NEW ORLEANS, Louisiana, June 19 (AFP) -Embattled BP boss Tony Hayward on Friday handed off the daily management of the Gulf of Mexico spill, as the British energy firm was assailed by its partner for ‘reckless’ conduct.
BP chairman Carl-Henric Svanberg said chief executive Hayward, a Briton, was handing over the running of the containment efforts to another top official, Bob Dudley, an American.
|BP CEO Tony Hayward delivers his opening statement about the BP oil spill in the Gulf of Mexico at the House Energy and Commerce Committee on Capitol Hill in Washingto. REUTERS
“Right after the explosion (Hayward) went out there and he has been leading the response ever since,” Svanberg told Sky News. “I think everyone believed it to be something we could deal with faster, then he would come back.
“And now he's been around for eight weeks, he's now handing over the daily operations to Bob Dudley, and he will be more home, and be there and be here,” he told the British broadcaster.
The handover had been announced earlier this month, but no timing had been given, and Svanberg's announcement came a day after Hayward was pilloried by US lawmakers investigating the April explosion which destroyed a BP-leased rig off Louisiana.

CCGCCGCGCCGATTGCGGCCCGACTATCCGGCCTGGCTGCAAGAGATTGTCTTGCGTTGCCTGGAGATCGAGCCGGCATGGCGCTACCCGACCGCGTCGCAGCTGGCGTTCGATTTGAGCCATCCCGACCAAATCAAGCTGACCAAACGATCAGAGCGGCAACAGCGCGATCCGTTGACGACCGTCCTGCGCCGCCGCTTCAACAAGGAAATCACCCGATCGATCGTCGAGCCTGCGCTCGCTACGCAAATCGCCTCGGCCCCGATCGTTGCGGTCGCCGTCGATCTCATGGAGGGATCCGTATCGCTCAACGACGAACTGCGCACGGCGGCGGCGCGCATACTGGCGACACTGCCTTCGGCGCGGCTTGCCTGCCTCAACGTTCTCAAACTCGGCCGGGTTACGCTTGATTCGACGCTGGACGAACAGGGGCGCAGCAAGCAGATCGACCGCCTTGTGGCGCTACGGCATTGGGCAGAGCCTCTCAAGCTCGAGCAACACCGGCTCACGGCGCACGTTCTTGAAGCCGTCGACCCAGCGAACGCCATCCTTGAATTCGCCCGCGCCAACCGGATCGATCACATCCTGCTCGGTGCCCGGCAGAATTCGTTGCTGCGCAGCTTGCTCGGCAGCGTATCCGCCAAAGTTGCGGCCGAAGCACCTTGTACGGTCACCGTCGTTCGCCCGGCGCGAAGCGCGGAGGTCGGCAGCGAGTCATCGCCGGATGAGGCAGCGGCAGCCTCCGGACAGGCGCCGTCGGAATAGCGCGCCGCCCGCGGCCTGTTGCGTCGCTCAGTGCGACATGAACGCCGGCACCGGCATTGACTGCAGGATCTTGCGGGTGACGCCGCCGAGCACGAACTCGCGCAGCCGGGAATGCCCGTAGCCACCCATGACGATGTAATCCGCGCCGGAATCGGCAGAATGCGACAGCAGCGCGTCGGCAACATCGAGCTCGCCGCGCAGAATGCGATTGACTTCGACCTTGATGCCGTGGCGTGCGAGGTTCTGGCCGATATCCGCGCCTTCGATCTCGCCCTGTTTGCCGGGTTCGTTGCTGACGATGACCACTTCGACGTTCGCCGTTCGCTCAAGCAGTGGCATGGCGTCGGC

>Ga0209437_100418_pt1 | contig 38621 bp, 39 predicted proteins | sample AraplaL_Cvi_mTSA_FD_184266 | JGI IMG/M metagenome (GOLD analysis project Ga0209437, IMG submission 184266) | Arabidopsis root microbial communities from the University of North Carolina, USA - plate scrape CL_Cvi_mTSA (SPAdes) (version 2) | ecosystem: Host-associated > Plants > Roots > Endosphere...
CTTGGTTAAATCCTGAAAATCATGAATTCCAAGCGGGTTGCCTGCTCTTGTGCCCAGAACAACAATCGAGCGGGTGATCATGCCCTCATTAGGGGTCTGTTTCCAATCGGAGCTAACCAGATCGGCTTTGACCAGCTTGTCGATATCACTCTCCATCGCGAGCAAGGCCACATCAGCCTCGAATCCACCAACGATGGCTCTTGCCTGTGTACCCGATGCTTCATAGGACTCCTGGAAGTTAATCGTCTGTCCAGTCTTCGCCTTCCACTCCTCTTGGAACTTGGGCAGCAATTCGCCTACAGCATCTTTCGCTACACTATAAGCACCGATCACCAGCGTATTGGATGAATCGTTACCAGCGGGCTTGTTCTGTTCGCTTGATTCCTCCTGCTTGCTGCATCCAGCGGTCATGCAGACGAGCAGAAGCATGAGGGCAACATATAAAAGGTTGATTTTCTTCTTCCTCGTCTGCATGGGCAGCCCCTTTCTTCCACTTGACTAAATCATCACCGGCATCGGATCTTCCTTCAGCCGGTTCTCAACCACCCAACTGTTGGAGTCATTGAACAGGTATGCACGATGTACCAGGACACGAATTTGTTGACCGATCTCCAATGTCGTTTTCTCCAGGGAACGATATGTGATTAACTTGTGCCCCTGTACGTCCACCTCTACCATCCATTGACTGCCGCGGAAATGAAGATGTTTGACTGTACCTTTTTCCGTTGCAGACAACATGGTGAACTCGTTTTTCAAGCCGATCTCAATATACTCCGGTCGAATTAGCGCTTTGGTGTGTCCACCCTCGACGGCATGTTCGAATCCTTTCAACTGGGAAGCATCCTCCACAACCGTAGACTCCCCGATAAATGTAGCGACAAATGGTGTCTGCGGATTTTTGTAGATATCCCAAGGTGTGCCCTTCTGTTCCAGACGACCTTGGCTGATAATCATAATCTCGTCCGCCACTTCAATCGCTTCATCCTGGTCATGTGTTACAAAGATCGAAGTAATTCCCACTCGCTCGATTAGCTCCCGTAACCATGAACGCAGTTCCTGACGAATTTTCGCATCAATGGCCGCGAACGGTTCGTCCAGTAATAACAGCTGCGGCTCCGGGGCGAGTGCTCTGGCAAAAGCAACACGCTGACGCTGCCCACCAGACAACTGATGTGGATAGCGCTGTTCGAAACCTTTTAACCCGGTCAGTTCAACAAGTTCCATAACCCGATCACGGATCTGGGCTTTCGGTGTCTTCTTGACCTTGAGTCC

BP also reported progress on drilling the first of two relief wells to permanently plug the massive leak spewing tens of thousands of barrels of oil into the Gulf of Mexico.
Kent Wells, a BP senior vice president, said the first relief well was now 200 feet (61 meters) from the ruptured well as it heads towards the bottom of the sea floor.
But officials cautioned that despite the relief well's proximity to the existing well and the fact that BP is some 11 days ahead of schedule, the firm still needs until early August to finish the work before heavy drilling fluids can be pumped into the existing well.
Meanwhile, a co-owner with BP in the well, Anadarko Petroleum, said BP should pay the costs of cleanup because of its ‘reckless’ conduct, prompting a testy exchange between the two firms.